Second, an adjustment to the treatment of underground runoff was made so that no water could be removed through the bottom layer when it contained more than 50 mm of frozen water. In addition, the model was modified to allow for more water infiltration at the surface (minor adjustment). The sensitivity simulation called “FULLADJ” includes all of these modifications (Figs. 4 and 5).
These modifications drastically increased the soil water content and decreased the simulated BR (Fig. 4). Removing the frozen-ground infiltration reduction (SURFADJ) made a large difference during the rain events around 10–13 July and 10–15 August. For the underground-runoff adjustment, the difference is most clear during periods without precipitation from 1 to 9 July and from 14 to 18 July, when the two modified runs lose water at about the same rates but with considerably lower BR for the simulation without underground runoff (FULLADJ). From about 25 July, the soil becomes relatively dry again in all three simulations and the BR increases to above 5, even with the observed value staying around 2. From the second large rain event (10–15 August), the BR in both adjusted simulations drops to values that are close to the observed values of ~1, although with a consistent (small) positive bias in the SURFADJ simulation.
The seasonally averaged energy fluxes also show decreasing BR with each modification, with the FULLADJ simulation resulting in a BR of ~2 (Fig. 5). This result is closer to the observed value of ~1. With the precipitation being overestimated in this season (Table 1), however, one would expect the simulated BR to be too low rather than too high. Also clear from Fig. 5 is the very small sensitivity of the other SEB fluxes to these modifications, with net radiation only increasing slightly and Qg staying approximately the same.
2) Autumn (1–30 September 2008)
Very high correlations are found for T2 and Ts during the autumn season (0.93 and 0.98, respectively), although both show negative biases of −0.8°C (Table 1). The radiative fluxes also have high correlations (above 0.8) for all components except the SWout.
The low correlation and relatively high bias in SWout indicate a wrong timing of the forming of a snow layer. In the simulations, the snow-covered fraction increases from 0.0 to ~0.4 on 23–24 September, with a corresponding increase in surface albedo from 0.15 to 0.43. This increase in albedo is not found in the observations.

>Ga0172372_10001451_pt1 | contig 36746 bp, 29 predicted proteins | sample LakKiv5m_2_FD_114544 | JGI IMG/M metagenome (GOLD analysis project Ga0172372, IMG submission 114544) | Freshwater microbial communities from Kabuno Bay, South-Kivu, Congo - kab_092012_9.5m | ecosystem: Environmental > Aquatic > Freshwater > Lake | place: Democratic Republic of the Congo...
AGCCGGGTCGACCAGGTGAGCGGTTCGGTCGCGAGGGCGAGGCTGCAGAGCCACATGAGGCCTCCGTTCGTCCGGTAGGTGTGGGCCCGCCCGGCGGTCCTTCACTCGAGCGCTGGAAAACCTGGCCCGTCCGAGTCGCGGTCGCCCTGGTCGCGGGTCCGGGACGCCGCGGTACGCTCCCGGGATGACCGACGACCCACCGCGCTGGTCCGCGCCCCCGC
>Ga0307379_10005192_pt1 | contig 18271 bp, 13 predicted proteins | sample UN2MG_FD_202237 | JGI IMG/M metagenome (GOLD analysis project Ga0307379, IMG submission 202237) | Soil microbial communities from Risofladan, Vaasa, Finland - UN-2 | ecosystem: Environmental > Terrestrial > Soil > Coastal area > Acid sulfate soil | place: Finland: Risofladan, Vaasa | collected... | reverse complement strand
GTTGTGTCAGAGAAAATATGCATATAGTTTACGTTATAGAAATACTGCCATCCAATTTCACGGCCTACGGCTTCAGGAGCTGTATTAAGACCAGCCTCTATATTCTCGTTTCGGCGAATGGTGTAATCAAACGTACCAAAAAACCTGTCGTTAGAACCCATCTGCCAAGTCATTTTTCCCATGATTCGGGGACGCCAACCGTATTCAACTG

The simulated soil moisture in the first half of this season is too dry (not shown), with similar underestimation as seen in the last part of the summer (“ORIGINAL” in Fig. 4b). This results in the simulated Qe being only ~40% of the observed value in this season. It also affects Qh, which is too high in the beginning of the month but is compensated by a too-strong negative flux (to the ground) in the last part of the month, giving a net negative bias.
3) Dark winter (1 October 2008–15 March 2009)
For the period of dark winter we again see good agreement for temperature, with T2 having a correlation of 0.95 and a bias of 0.6°C (Table 1). For Ts, the correlation is 0.91 and the bias is −1.2°C, which results in a negative LWout bias of −6.1 W m−2. The underestimation of Ts is in line with a positive bias (underestimation) in LWin of 14 W m−2.
To further investigate the bias in LWin, the hourly data are studied in relation to the existence of low clouds (<3 km) in the model and in ceilometer data, defining clouds in the model as any layer with cloud water content (CWC) of more than 10 mg m−3 (Fig. 6). This reveals a general underestimation of cloudy hours. During about 22% of the dark winter season, clouds can be found only in the ceilometer data (black dots), whereas clouds are found only in the model approximately 4% of the time. During most of the time when the model incorrectly simulates no low clouds, saturation is reached also in some model layer below 3 km, but with too little CWC to have a significant radiative effect. For the correctly simulated low clouds, the hourly data show a substantial spread, with a mean LWin bias of 4.1 W m−2. A certain spread is also found for the correctly simulated cloud-free conditions (blue dots), with a mean LWin bias of 2.2 W m−2.